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Defense of Title Isn’t Really Off to a Banner Start

Flapping beyond center field like a giant red curtain of majesty and promise, the Angels’ World Series championship banner was raised Sunday.

Five minutes early.

The guys with the ropes yanked it up during the middle of a commemorative video. They realized that nobody was cheering them. They hurriedly yanked it down.

It was the start of an evening during which the Angels required not a rally monkey but a groundhog.

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Anything to give them six more weeks of winter.

Their standing ovations slowed, their banquet lines closing, the champions seemed weary amid this last bit of hoopla in a 6-3 opening-day loss to the Texas Rangers.

“We didn’t do what we needed to do,” David Eckstein said.

From the flag to the finish.

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From a seven-pitch walk to the first Ranger batter ... to a four-pitch fly out by the last Angel batter.

The first game of the baseball season was a night of pump and circumstance.

Michael Young hit a three-run pump, Alex Rodriguez hit a solo pump, Juan Gonzalez hit a solo pump, Rangers all.

The first game at Edison Field since World Series Game 7 also was filled with memories.

Those were the prehistoric Halos out there dropping a throw at first base, booting a grounder at third base and collecting only one hit in three middle innings against guys named Fultz and Cordero.

What a difference a gear makes.

Last season the Angels were buoyed by the emotion that led them to the championship. On Sunday, they seemed bogged down in it.

There was the huge ovation for the starting lineup introductions, the neat throwing of a first pitch from Mike Scioscia to son Matt, the three jet fighters, the “USA” that was mowed into the outfield, and, of course, eventually, the flag.

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It was all very classy, very friendly, very Angels. They even decided to showcase the World Series trophy in a stadium concourse instead of hiding it in a front-office foyer.

But by the time their players took the field it was as if they were thinking, enough already.

“Just one more thing, the ring ceremony on Tuesday, and then it’s over,” Eckstein said with a sigh of relief.

It’s easy to forget, this is a team built for six months, not two weeks, or one series, or one game.

This is a team that works off the patient rhythms of summer, not the hyped rhythm of opening day or the frantic rhythm of fall.

The Angels triumphed last October mostly because they refused to be swallowed by October.

They looked hurried Sunday. They looked like a team that couldn’t hear that rhythm, and knew it.

They looked as if they wanted everyone to leave so they could begin the long and unglamorous task of defending their title.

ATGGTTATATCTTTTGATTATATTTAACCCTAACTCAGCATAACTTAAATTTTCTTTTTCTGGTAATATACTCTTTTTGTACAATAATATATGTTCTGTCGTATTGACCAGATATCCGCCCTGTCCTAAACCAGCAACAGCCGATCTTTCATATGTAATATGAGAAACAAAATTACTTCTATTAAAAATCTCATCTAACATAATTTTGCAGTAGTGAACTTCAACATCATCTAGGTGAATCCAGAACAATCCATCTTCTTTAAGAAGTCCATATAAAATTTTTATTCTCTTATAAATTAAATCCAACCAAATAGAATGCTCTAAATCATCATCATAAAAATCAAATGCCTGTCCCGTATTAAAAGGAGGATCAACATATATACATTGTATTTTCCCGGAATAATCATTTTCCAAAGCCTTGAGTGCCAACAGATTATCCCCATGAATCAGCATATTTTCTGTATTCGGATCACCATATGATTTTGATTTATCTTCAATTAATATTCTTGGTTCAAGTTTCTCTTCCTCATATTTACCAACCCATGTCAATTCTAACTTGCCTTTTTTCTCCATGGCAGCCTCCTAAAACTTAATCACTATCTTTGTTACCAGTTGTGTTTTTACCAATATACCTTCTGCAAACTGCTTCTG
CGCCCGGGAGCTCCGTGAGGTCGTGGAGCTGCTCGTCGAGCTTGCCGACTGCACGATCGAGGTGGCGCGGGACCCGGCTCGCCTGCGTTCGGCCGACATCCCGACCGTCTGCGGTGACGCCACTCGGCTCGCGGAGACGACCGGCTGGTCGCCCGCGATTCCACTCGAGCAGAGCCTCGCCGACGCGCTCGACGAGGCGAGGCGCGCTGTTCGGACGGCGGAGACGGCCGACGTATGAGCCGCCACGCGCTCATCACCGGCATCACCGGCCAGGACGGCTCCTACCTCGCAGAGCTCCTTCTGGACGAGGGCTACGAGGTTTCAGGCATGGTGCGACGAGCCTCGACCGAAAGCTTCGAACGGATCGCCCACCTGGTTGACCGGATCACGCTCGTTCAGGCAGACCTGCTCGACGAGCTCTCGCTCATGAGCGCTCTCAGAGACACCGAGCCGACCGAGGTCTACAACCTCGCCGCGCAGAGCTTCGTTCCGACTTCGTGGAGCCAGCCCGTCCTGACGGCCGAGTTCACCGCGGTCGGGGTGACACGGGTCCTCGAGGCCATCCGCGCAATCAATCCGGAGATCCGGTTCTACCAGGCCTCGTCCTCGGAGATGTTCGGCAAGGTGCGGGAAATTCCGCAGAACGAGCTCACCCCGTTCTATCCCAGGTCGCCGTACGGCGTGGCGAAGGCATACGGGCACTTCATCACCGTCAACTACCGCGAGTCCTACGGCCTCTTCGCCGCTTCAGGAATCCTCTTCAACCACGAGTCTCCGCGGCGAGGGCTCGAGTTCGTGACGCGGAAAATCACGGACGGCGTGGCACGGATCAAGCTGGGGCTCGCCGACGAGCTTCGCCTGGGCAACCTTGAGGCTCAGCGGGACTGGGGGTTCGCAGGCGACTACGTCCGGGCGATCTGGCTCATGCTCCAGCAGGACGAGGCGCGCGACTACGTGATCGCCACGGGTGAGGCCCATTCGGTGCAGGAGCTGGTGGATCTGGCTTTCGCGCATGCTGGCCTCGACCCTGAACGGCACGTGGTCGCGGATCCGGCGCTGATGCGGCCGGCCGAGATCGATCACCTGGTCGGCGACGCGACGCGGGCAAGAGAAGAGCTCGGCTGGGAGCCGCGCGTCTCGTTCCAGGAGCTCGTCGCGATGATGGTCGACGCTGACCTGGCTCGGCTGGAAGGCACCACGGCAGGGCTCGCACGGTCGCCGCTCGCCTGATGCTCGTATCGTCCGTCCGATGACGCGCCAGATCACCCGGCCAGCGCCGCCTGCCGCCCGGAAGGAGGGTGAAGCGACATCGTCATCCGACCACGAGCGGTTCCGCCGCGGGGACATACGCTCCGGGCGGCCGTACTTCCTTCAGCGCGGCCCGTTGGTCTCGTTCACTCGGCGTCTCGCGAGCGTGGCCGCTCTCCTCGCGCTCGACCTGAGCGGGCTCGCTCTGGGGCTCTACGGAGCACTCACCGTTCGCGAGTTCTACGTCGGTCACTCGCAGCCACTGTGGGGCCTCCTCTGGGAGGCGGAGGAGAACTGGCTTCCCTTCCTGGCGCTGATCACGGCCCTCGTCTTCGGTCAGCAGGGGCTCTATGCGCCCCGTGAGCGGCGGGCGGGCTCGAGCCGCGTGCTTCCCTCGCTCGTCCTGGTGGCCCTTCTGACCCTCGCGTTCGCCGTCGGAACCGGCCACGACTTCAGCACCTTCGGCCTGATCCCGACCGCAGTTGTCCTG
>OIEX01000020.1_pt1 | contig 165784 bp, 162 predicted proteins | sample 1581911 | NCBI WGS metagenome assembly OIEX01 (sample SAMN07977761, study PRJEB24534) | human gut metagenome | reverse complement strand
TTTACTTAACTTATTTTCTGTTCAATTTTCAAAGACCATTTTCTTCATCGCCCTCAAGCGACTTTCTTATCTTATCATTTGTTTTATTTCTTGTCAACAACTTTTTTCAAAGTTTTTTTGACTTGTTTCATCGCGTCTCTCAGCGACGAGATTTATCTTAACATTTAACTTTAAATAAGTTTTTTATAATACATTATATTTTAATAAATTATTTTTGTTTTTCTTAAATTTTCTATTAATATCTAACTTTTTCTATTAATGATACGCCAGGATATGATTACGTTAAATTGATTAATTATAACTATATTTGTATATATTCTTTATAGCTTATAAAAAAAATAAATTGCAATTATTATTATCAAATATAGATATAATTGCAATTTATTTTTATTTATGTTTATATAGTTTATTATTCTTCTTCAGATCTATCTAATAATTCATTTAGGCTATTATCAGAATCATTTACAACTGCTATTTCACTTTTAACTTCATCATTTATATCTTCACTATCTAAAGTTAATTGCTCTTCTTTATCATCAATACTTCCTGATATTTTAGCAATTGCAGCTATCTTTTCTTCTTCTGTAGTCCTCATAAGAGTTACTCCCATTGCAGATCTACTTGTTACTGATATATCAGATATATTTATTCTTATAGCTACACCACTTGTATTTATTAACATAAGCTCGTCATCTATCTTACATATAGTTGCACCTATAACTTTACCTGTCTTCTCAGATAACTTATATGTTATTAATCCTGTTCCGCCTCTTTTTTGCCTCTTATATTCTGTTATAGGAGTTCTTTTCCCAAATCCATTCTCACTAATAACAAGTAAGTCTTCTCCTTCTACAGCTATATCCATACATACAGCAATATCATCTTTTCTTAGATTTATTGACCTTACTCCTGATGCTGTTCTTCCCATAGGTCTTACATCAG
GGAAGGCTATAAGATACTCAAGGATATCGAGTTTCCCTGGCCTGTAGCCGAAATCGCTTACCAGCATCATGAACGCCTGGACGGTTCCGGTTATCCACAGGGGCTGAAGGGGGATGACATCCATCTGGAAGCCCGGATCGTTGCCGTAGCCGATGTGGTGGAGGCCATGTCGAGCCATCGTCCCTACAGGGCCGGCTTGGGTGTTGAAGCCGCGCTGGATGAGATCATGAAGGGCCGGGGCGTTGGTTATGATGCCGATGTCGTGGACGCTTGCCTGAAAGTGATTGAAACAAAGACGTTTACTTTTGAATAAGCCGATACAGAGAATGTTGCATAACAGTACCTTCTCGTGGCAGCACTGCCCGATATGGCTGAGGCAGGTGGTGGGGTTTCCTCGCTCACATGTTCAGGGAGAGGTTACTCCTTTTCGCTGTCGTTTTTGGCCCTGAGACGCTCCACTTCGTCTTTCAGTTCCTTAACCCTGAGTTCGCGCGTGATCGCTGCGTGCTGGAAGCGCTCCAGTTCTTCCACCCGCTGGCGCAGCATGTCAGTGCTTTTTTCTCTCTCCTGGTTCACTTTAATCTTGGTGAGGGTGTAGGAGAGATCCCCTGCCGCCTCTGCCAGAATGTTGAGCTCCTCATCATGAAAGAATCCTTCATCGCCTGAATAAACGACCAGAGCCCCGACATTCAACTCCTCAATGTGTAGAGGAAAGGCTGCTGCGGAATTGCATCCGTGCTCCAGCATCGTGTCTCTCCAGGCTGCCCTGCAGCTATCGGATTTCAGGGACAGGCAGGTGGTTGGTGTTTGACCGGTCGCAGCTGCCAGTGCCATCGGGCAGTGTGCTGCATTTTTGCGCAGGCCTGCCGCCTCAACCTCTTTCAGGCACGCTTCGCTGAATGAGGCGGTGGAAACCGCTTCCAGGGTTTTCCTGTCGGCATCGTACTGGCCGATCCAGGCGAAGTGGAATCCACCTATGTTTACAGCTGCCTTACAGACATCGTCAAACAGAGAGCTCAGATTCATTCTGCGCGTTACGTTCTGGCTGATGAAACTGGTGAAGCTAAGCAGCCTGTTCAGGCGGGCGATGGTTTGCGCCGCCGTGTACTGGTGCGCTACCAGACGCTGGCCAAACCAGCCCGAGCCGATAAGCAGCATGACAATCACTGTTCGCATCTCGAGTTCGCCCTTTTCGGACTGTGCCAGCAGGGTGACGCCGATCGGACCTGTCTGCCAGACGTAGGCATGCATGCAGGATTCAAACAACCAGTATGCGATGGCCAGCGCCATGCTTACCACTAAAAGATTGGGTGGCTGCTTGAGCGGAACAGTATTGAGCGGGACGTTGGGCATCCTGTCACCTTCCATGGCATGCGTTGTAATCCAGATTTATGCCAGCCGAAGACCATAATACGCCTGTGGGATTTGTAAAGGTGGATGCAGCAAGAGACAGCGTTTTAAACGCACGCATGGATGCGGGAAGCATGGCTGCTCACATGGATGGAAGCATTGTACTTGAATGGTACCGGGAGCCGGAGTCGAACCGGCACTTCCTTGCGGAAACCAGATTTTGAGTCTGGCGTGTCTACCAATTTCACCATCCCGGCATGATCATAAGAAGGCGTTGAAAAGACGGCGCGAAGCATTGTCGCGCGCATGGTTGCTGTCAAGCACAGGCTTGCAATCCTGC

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As Eckstein said, it was as if they couldn’t wait for Wednesday.

Afterward, the media crowded Scioscia’s office as if it were a playoff game.

“Why don’t you demand a bigger office?” someone joked.

“I’d like a smaller one,” Scioscia said.

It was as if they all wanted the same thing.

In the last game at Edison Field, we watched John Lackey become the first rookie to win a World Series Game 7 in 93 years.

On Sunday, we watched him become baseball’s first losing pitcher by pitching distracted, allowing an exact handful of runs in precisely a handful of innings.

“Last year is not something that’s going to help us out now,” he said, a truth which took exactly 2 hours 54 minutes to sink in.

In the last game at Edison Field, we watched Troy Glaus win a World Series MVP award.

On Sunday, we watched him miss a grounder and bobble a bunt and just miss several pitches while batting with a tendinitis-plagued wrist.

He batted sixth in the order because of concern about the wrist. Despite two singles, here’s guessing he will remain there for a bit.

“That’s the only issue we have, and we think he’s going to be fine,” Scioscia said.

A tough encore, a scary injury, not a great start, but nothing that can’t be fixed by a monkey, right?

Well, the rally monkey finally showed up in the bottom of the ninth with the Angels trailing by three runs and nobody on base.

Eleven pitches later, he disappeared, three Angel hitters swinging wildly at Ugueth Urbina, the new Ranger closer.

The good news for the Angels is that sore-shouldered Jarrod Washburn threw 93 pitches in a minor-league exhibition game and will start Saturday in Oakland.

The better news is that, by then, the opening-week furor will have faded and last year’s lights will have temporarily dimmed and they can begin the task of becoming the Angels again.

“We just need to push that boat off the dock,” Scioscia said, which is exactly what he said last year, and makes even more sense now.

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Bill Plaschke can be reached at bill.plaschke@latimes.com.


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